Is Broadway Rose’s current production of Always…Patsy Cline a two-person musical, or is it a country/pop concert with a dynamite vocalist and an ass-kickin’ band? Yes, it is. Should you go see it, even if your musical tastes generally run to loftier genres? Yes, you should.

First, a brief history lesson. Fifty years ago, thirty-year-old Patsy Cline was killed in a plane crash. Twenty-five years ago, Ted Swindley’s Always…Patsy Cline made its stage debut in Houston, Texas. Three years ago, Broadway Rose Theatre Company brought the show to town. Last week, they brought it back. Good for them, good for us.

Photo by Craig Mitchelldyer
Pictured is Sara Catherine Wheatley and Sharon Maroney
The show is based on the real-life relationship between Patsy Cline and an ardent fan, Louise Seger. Louise fell in love with Patsy’s music after hearing her on the Arthur Godfrey Show, and spent one night as Patsy’s self-appointed manager and hostess that led to a lasting friendship between the two women. The story is told by Louise talking directly to the audience, direct conversations between Louise and Patsy, Louise’s imagination, Patsy and Louise interacting with the band, and of course the twenty-eight songs that Patsy sings in a foot-stomping couple of hours.

Alabama native Sarah Catherine Wheatley (Patsy Cline) is simply amazing. We loved her two years ago as Annie Oakley, but Patsy is the role she was born to play. Wheatley’s vocal ability and stage presence recreate the magic that can only be experienced when a first-rate performer is seen live – recordings just do not capture the exuberance or the intimacy that we imagine Patsy Cline must have brought to the stage. Remarkably, Wheatley achieves this without overt imitation – her vocal style, while reminiscent of Cline’s, is distinctly her own, and she actually has a more solid singing voice (particularly in her lower register) than the character she portrays.

Photo by Craig Mitchelldyer
Pictured is Sharon Maroney and Sara Catherine Wheatley
Sharon Maroney (as Louise) is by no means a secondary character. She serves as a “Greek Chorus” who narrates the events of Patsy’s life, but it is really the evening that the two women spend together that shows the audience Patsy Cline’s human face. Maroney is hilarious as the working-class divorcee who befriends the star and drags her home for bacon and eggs after a 1961 performance. The two women have a common bond of children, ex-husbands, and optimism tempered with a healthy dose of crusty cynicism. Despite her outlandish wardrobe, occasional bumps and grinds, “impromptu” duets, and loud and wisecracking delivery, Maroney demonstrates just enough restraint that she never upstages her idol. Both Maroney and Wheatley are obviously having a great time with each other and with the band (listen to the 1961 Tulsa concert, available on CD, to get a sense of how Patsy’s down-to-earth attitude cements her relationship with the musicians).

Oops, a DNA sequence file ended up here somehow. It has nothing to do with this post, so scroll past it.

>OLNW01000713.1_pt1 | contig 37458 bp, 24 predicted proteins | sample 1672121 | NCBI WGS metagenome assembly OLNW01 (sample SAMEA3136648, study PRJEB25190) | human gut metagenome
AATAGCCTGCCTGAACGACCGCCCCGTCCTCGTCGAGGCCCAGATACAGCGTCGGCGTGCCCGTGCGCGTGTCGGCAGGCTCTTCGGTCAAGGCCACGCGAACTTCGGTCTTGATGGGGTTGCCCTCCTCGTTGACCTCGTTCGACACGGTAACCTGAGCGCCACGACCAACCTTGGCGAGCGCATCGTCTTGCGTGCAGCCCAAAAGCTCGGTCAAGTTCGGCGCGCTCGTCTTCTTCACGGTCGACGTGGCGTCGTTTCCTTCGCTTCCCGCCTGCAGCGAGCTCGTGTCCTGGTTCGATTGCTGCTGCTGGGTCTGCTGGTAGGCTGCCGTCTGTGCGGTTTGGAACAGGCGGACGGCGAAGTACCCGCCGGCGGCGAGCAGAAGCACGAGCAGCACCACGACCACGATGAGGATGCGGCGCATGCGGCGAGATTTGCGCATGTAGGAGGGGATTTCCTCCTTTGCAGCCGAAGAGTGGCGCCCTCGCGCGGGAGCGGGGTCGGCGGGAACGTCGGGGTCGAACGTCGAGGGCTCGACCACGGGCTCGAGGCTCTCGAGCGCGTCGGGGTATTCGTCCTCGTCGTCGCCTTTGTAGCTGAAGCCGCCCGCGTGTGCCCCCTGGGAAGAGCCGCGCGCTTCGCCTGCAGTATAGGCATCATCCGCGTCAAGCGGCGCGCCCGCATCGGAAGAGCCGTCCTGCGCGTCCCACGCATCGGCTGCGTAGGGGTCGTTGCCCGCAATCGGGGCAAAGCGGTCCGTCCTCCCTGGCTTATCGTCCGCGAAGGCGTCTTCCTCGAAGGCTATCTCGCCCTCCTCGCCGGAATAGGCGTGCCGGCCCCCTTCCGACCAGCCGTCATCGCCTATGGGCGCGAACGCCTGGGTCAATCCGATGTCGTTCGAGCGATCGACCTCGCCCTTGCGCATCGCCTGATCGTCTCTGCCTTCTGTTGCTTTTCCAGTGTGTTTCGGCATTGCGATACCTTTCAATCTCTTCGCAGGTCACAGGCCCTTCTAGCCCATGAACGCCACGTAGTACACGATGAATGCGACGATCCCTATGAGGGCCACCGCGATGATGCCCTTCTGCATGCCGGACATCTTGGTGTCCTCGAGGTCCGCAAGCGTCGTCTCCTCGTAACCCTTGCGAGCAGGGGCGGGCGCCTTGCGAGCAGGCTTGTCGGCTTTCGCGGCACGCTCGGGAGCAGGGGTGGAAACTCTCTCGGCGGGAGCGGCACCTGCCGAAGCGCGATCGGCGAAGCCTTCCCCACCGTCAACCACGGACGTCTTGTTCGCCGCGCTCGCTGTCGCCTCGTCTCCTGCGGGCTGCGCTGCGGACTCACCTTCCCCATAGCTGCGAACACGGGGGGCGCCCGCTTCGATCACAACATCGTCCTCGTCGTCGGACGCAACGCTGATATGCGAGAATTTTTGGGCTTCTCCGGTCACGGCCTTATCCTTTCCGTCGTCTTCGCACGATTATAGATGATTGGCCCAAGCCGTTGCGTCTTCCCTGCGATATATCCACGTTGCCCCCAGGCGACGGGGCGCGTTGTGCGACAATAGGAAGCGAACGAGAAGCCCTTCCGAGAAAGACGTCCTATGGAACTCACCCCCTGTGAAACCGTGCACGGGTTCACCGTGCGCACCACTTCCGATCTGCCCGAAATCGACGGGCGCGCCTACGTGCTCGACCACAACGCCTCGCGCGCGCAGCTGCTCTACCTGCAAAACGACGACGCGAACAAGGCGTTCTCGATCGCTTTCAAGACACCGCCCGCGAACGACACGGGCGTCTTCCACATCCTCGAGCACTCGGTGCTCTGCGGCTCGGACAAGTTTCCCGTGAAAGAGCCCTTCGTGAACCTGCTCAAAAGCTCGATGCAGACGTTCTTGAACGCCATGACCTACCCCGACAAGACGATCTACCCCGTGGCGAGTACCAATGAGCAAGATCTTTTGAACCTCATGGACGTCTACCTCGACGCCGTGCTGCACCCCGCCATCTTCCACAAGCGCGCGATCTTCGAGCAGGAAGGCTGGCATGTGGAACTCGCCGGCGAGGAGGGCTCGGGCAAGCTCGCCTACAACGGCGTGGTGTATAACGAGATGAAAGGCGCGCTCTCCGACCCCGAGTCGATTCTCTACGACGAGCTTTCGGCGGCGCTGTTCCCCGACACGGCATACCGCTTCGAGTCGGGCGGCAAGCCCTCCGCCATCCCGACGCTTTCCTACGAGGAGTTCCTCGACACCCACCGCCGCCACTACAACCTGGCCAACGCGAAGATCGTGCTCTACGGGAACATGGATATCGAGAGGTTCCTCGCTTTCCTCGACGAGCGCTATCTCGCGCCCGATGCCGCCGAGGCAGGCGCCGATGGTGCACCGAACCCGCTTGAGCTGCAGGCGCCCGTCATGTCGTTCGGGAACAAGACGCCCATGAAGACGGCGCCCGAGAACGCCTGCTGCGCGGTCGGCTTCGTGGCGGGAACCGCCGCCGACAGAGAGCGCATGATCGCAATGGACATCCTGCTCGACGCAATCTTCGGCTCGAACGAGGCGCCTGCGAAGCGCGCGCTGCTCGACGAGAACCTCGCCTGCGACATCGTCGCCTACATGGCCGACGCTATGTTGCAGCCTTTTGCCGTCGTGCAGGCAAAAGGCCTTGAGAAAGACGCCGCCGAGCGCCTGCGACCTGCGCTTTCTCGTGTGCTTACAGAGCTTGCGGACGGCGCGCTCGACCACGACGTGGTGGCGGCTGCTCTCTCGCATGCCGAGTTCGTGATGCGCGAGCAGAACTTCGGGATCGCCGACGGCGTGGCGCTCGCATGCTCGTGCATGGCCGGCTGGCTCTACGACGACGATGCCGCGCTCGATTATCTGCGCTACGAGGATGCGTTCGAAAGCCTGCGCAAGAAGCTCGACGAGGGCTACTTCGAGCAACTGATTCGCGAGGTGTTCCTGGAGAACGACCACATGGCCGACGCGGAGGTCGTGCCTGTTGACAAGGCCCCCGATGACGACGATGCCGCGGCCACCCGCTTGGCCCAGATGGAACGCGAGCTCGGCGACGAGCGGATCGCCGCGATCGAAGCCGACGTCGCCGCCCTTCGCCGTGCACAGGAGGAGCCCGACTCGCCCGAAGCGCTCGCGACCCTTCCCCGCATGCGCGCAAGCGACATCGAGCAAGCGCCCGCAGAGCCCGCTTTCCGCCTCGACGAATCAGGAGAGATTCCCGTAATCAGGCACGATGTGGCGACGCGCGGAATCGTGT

Speaking of the band – they are great performers who really “get” the down-home feel of the era’s country music. Musical director/conductor/pianist Barney Stein has done an incredible job – Bob Wills would have been proud to work with this group of musicians. The band’s subtle but effective vocal harmonies add an unexpected and welcome touch.

Director Chan Harris has assembled a support team that creates just the right atmosphere. The versatile set works beautifully (who knew an oven could be a juke-box?), costumes are faithful to the period, and the sound, lighting, and special effects are flawless. A wildly enthusiastic full-house audience gave not one, but two, standing ovations – both resoundingly well-deserved.

Always…Patsy Cline is playing at Broadway Rose’s New Stage, 12850 SW Grant Avenue, Tigard through May 19th.

Photo by Craig Mitchelldyer
Pictured is Sharon Maroney and Sara Catherine Wheatley

Monday, April 8, 2013